Friendship or Rivalry: which dictates your NPC relationship?

The key issue here is that it is the approval rating value that provides access to new conversation options. Much like with the event based system, new conversations will not open up until the approval reaches a set point. This has the advantage of feeling much more organic than the event based system, as approval may increase through the player's decisions with the player in the party, providing gifts (as per Dragon Age: Origins) or other external factors. This makes the relationship feel much more believable, particularly when the player is traveling with the party member and performing actions on which the NPC approves of, as it gives the impression the the NPC is "opening up" to the player character because they trust them more and more.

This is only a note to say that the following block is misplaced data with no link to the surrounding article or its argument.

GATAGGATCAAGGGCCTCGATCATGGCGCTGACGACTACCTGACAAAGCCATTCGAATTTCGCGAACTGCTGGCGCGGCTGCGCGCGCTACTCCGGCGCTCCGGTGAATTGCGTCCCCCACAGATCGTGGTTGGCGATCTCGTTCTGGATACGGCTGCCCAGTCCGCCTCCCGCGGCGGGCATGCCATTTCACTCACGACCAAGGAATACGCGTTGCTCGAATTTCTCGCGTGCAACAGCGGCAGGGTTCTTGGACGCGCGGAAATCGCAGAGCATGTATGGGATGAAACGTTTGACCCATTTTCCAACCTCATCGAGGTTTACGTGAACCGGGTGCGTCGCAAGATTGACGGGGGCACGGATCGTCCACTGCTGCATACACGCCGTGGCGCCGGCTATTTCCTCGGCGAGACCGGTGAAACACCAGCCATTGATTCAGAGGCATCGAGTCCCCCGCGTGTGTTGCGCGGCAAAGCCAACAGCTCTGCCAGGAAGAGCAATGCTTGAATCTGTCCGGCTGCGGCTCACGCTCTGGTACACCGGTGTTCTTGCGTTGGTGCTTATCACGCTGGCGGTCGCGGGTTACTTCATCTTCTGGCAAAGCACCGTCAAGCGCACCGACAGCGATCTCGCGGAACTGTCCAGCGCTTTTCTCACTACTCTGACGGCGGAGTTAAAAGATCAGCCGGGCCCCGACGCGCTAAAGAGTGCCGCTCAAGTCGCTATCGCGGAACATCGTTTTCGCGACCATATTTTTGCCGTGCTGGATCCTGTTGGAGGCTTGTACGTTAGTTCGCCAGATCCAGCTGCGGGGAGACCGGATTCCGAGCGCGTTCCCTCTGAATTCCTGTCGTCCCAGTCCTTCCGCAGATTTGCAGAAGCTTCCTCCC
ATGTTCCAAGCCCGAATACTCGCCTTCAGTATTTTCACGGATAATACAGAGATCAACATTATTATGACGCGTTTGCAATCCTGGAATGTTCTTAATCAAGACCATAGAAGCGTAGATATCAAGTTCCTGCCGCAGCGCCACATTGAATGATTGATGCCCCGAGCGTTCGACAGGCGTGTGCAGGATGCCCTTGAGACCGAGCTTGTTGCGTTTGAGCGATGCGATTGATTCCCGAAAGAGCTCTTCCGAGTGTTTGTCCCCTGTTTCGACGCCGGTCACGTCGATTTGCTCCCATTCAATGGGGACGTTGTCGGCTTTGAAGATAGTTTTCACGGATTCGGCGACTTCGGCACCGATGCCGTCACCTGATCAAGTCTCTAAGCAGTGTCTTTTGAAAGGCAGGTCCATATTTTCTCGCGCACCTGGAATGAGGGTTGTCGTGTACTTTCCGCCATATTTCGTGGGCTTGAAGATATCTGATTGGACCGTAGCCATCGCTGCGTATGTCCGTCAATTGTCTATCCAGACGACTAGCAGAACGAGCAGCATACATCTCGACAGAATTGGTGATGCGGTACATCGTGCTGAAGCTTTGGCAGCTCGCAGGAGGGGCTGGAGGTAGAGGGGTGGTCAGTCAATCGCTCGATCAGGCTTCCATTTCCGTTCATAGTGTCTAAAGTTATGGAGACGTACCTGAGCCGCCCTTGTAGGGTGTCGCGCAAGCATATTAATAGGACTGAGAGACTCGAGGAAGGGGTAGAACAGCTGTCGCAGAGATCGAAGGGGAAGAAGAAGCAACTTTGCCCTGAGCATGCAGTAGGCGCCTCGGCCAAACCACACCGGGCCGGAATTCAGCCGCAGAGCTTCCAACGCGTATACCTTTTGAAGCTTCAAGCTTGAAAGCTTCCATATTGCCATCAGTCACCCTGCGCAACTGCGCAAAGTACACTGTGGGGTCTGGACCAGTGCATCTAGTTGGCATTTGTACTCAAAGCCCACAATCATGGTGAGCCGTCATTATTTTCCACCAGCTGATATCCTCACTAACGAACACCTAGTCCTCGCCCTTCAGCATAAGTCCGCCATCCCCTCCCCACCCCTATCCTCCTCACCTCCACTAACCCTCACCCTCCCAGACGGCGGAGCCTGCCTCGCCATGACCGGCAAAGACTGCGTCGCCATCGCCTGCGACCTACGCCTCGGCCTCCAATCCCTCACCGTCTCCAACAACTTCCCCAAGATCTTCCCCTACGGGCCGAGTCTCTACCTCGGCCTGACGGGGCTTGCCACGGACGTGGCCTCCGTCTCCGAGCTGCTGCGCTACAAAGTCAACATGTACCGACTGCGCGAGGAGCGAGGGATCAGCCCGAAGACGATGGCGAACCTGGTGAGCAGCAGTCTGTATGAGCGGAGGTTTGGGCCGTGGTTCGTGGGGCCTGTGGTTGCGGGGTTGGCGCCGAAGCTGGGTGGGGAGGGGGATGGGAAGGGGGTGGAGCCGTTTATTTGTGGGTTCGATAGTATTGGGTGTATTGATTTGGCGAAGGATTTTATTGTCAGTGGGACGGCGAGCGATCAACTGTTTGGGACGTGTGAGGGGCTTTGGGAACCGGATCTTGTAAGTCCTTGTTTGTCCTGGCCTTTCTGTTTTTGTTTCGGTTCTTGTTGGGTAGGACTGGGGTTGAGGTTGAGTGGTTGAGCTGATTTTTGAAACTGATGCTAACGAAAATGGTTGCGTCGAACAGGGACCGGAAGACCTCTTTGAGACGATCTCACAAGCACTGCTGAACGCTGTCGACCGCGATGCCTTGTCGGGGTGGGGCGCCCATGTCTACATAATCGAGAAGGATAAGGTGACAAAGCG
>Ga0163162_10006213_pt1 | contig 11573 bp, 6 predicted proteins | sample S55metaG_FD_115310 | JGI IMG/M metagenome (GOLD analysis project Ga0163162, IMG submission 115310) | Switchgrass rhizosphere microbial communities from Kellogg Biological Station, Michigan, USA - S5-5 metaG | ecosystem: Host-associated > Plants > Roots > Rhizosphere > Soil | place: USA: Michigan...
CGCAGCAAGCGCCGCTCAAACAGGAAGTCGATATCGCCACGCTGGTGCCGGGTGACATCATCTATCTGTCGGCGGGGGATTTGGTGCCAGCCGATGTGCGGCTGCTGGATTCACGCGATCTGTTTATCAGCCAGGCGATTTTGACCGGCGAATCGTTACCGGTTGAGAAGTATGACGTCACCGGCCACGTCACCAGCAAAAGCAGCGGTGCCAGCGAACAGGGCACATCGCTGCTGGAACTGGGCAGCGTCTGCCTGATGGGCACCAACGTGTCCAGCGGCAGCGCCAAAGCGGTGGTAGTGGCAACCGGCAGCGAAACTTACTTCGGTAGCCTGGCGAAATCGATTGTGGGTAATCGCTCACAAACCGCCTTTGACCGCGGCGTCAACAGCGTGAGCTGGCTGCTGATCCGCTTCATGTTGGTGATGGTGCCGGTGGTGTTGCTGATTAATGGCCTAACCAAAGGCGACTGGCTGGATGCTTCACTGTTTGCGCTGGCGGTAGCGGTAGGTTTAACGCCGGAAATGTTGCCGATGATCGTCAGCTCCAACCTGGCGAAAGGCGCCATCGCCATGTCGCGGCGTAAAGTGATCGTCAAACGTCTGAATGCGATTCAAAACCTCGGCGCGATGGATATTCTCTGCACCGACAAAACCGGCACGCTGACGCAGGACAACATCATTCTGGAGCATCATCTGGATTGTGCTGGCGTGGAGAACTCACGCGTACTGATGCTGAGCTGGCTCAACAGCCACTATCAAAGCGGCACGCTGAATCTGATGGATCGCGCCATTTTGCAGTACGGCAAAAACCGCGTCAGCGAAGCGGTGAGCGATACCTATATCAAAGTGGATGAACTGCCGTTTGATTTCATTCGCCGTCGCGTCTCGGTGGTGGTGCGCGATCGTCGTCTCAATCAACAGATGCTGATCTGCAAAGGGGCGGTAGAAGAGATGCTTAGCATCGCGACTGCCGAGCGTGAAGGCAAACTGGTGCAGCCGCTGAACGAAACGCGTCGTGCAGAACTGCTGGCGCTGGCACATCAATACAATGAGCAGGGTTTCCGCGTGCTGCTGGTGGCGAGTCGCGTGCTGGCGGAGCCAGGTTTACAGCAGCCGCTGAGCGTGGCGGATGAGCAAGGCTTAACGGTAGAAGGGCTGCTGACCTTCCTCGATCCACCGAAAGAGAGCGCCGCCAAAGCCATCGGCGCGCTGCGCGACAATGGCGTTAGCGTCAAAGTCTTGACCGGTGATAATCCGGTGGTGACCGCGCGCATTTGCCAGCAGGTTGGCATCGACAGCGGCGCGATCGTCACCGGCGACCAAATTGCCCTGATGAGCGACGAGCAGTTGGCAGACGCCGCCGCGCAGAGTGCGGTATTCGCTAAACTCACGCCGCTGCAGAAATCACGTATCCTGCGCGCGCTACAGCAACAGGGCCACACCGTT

At a first glance, this seems like a fantastic system, until some of the ramifications and dependencies are analysed. For starters, this implies that the player is going to have a relationship such that the NPC's approval moves a large amount (in either direction) across the course of the game. Without this change in approval, additional options are never unlocked, and the character feels flat and lifeless. Players who perform actions which both anger and please an NPC run the risk of not seeing of their character at all because the approval rating stays at a fairly neutral state. Furthermore, it will likely be necessary to write a lot more dialogue to account for the potential that the NPC may hate or mistrust the player, or alternatively trust them or love them entirely. These cases should require vastly different dialogue for a well written character, particularly if the player is pursuing a romance.